Markos Kounalakis

Home sweet palace

People walk in the grounds of Ukrainian President Viktor Yanukovych’s countryside residence in Mezhyhirya, Kiev region, Ukraine,  in 2014. Nothing in the political world says “kick me” more loudly than an elected official’s huge house. American presidential candidates would do well to heed any warnings that they live lives of excess as this country hurtles toward 2016.
People walk in the grounds of Ukrainian President Viktor Yanukovych’s countryside residence in Mezhyhirya, Kiev region, Ukraine, in 2014. Nothing in the political world says “kick me” more loudly than an elected official’s huge house. American presidential candidates would do well to heed any warnings that they live lives of excess as this country hurtles toward 2016. Associated Press file

Nothing in the political world says “kick me” more loudly than an elected official’s huge house. Or houses.

Most people consider their own homes to be their figurative castles. But when political leaders’ “castles” are literally palaces, a country’s citizenry often seethes, preparing for that moment when it can finally storm the palace walls. From Russia to Turkey, immodest presidential living with Versailles-level luxury has become au courant and de rigueur.

Ask Viktor Yanukovych. The former Ukraine president speedily fled to a harboring Russia a year ago and now resides far from his “Mezhyhirya” gold-encrusted Kiev-suburb villa. The erstwhile hunting lodge was estimated to cost $100 million and became the symbol of his personal corruption and his regime’s excesses. The residence was turned over to the Ukrainian people last week by state courts, and Yanukovych remains a wanted man by Interpol.

Yanukovych is unlikely living the same life of luxury, which has to rankle a bit as he looks over the Black Sea fence at the new Russian palace built as a tribute to the amassed wealth, power and vanity of President Vladimir Putin. Power lines, roads, helicopter landing pads, guest quarters, surrounding land and first-class fixtures and features peg Putin’s sparkling pleasure dome at a billion dollars.

Officially, the marble mega-mansion is privately owned by someone other than Putin. Unofficially, popularly and according to Sergei Kolesnikov, a former Putin business associate who now lives outside Russia and blew the whistle on the president’s shady business ventures, the villa is Putin’s personal playground. The main underwriting mechanism for construction, according to Kolesnikov, was “corruption, bribery and theft.”

Not to be outdone, Turkey’s new President Recep Tayyip Erdogan has long planned for his ascension, increased comfort and the inevitable need for large-scale entertaining by building a 1,000-room presidential palace in Ankara. The price? Around $615 million, according to the BBC. Erdogan detractors and political opponents object to the monthly $313,000 electricity bill. The imperious president asserts that the palace is a “show of the country’s prestige.” For both Putin and Erdogan, size clearly matters.

Presidential homes need not be outrageously expensive or lavish to attract voter attention. Closer to home, Mexico’s President Enrique Peña Nieto is facing political flak, with journalists increasingly asking questions surrounding the financing of a lovely, but comparatively reasonably priced $7 million private home purchased by the president’s “telenovela” star wife, Angelica Rivera.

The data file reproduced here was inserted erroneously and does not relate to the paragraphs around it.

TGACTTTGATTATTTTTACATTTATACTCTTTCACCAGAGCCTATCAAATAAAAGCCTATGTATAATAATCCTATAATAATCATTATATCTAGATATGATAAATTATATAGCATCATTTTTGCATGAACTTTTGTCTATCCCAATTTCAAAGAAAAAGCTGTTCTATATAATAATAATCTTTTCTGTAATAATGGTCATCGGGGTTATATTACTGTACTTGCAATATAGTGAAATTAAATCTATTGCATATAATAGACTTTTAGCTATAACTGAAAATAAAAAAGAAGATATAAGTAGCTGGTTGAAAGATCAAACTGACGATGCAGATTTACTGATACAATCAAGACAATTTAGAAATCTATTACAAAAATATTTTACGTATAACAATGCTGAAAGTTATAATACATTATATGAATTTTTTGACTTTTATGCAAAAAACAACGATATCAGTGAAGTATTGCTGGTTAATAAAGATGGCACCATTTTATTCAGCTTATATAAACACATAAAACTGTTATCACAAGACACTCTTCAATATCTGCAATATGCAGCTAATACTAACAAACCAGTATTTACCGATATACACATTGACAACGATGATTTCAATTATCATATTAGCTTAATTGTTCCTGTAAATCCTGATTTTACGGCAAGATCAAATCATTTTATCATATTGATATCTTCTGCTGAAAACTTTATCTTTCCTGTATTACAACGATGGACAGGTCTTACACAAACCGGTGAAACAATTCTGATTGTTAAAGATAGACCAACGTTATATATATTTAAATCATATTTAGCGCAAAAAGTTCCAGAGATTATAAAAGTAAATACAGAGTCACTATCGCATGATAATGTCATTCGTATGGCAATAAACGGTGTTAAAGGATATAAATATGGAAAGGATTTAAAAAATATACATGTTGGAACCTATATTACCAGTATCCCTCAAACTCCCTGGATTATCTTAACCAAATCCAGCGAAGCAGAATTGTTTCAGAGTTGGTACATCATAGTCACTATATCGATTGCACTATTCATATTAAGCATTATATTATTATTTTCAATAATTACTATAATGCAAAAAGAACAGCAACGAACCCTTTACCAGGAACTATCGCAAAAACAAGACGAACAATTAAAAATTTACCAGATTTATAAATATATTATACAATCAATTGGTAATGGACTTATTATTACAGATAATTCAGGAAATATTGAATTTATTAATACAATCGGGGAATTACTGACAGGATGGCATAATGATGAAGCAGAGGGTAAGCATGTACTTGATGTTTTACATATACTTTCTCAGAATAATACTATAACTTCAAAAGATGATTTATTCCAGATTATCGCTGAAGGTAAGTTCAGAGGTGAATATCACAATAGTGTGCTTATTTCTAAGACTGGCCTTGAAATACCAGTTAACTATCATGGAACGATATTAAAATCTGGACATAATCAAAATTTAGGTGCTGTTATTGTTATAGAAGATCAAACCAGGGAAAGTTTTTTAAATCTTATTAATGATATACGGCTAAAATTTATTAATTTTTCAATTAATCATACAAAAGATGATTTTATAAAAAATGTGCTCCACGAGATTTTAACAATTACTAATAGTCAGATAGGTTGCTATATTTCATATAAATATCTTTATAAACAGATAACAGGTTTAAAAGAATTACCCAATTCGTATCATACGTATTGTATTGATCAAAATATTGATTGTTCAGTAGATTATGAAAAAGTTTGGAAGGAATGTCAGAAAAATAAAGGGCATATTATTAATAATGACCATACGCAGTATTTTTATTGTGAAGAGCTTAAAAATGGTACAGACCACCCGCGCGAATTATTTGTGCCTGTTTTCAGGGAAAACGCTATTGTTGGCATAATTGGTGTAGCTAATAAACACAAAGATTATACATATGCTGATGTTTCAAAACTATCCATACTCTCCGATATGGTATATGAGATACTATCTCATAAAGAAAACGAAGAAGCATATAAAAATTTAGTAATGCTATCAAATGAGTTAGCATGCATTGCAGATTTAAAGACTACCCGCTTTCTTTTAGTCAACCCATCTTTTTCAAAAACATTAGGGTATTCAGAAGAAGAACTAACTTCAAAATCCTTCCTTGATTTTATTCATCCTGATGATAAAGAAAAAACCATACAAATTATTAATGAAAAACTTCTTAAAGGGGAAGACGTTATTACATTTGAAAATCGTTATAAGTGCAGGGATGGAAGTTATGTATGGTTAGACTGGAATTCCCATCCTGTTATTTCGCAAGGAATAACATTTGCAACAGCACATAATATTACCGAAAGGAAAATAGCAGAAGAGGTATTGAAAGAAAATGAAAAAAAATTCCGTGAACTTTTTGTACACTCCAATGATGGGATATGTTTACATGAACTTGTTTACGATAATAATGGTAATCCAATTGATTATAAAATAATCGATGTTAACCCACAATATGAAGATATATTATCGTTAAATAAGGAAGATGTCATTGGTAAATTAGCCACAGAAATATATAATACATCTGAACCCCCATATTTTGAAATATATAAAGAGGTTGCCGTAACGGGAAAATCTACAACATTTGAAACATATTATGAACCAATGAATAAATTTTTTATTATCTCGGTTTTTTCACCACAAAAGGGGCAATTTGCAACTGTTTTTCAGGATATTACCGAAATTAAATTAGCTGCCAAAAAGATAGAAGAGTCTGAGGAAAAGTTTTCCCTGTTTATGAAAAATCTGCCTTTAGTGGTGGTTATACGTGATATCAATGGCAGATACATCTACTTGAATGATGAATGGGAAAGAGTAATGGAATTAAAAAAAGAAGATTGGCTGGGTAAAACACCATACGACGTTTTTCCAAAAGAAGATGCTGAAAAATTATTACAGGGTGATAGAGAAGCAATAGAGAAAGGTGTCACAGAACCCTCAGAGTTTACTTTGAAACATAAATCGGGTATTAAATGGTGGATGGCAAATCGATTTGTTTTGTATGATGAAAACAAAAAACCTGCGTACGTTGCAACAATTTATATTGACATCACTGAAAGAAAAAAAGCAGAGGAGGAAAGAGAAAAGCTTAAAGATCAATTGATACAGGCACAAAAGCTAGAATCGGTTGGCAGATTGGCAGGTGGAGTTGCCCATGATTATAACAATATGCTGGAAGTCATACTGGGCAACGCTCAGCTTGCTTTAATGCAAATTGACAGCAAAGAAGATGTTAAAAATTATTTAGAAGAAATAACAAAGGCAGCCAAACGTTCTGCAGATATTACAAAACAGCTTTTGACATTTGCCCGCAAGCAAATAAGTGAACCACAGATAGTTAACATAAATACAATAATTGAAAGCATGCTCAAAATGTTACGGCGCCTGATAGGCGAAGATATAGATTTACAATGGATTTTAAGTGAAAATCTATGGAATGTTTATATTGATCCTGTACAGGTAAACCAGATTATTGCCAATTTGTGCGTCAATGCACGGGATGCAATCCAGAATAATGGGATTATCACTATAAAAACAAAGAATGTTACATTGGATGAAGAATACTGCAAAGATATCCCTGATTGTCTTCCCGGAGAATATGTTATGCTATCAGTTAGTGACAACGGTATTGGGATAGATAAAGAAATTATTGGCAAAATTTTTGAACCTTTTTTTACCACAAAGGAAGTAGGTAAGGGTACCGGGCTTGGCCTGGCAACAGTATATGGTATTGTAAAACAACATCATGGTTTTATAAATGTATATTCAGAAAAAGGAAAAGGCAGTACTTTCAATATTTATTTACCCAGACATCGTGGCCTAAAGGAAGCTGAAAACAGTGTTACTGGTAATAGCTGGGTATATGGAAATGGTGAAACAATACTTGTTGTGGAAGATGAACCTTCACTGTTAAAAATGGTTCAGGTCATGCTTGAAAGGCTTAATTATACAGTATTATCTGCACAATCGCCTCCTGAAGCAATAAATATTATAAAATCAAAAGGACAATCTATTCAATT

Accused of kickbacks and sweetheart deals involving a Chinese high-speed rail contract, Peña Nieto has taken aggressive action to clear himself of popular corruption charges by ordering an investigation into the matter earlier this week. Acutely conscious of the controversy surrounding his house, he said: “I am conscious that the events generated the appearance of something improper … something that in reality did not occur.”

Americans have no cause to feel holier-than-thou regarding presidential (or presidential-hopeful) palaces. In fact, Americans have an allergic reaction to candidates who live lavishly. It was Mitt Romney’s multiple million-dollar houses and his La Jolla house car elevator that added to his caricature of being aloof and insensitive to popular pain during the Great Recession.

And Sen. John Edwards liked to play to the little guy, reminding voters of his working-class background, but his 28,200-square-foot North Carolina manse on 102 private acres belied a different and hyper-hypocritical image.

Authoritarians have less to worry about in the short term as do politicians living in robust democracies. Putin and Erdogan seem safe for now, and future elections may not have as much of an effect on their political survival as a sudden and unexpected future popular uprising may. As this country hurtles toward 2016, however, presidential candidates would do well to heed any warnings that they live lives of excess. Chris Christie, beware.

Jerry Brown is, of course, a notable exception. No gubernatorial mansion, no gold-plated bathroom faucets, no helipads. During his first term, when he was much younger and single, he slept on a mattress on the floor of an apartment near the Capitol and drove a beater. He spends time between a Sacramento apartment and a place in the Oakland Hills. Putin and Erdogan could learn a lesson or two in ascetic chic – and political longevity – from our frugal guv.

Markos Kounalakis is a research fellow at Central European University and a visiting fellow at the Hoover Institution. Contact him at markos@stanford.edu and follow him on Twitter @KounalakisM.

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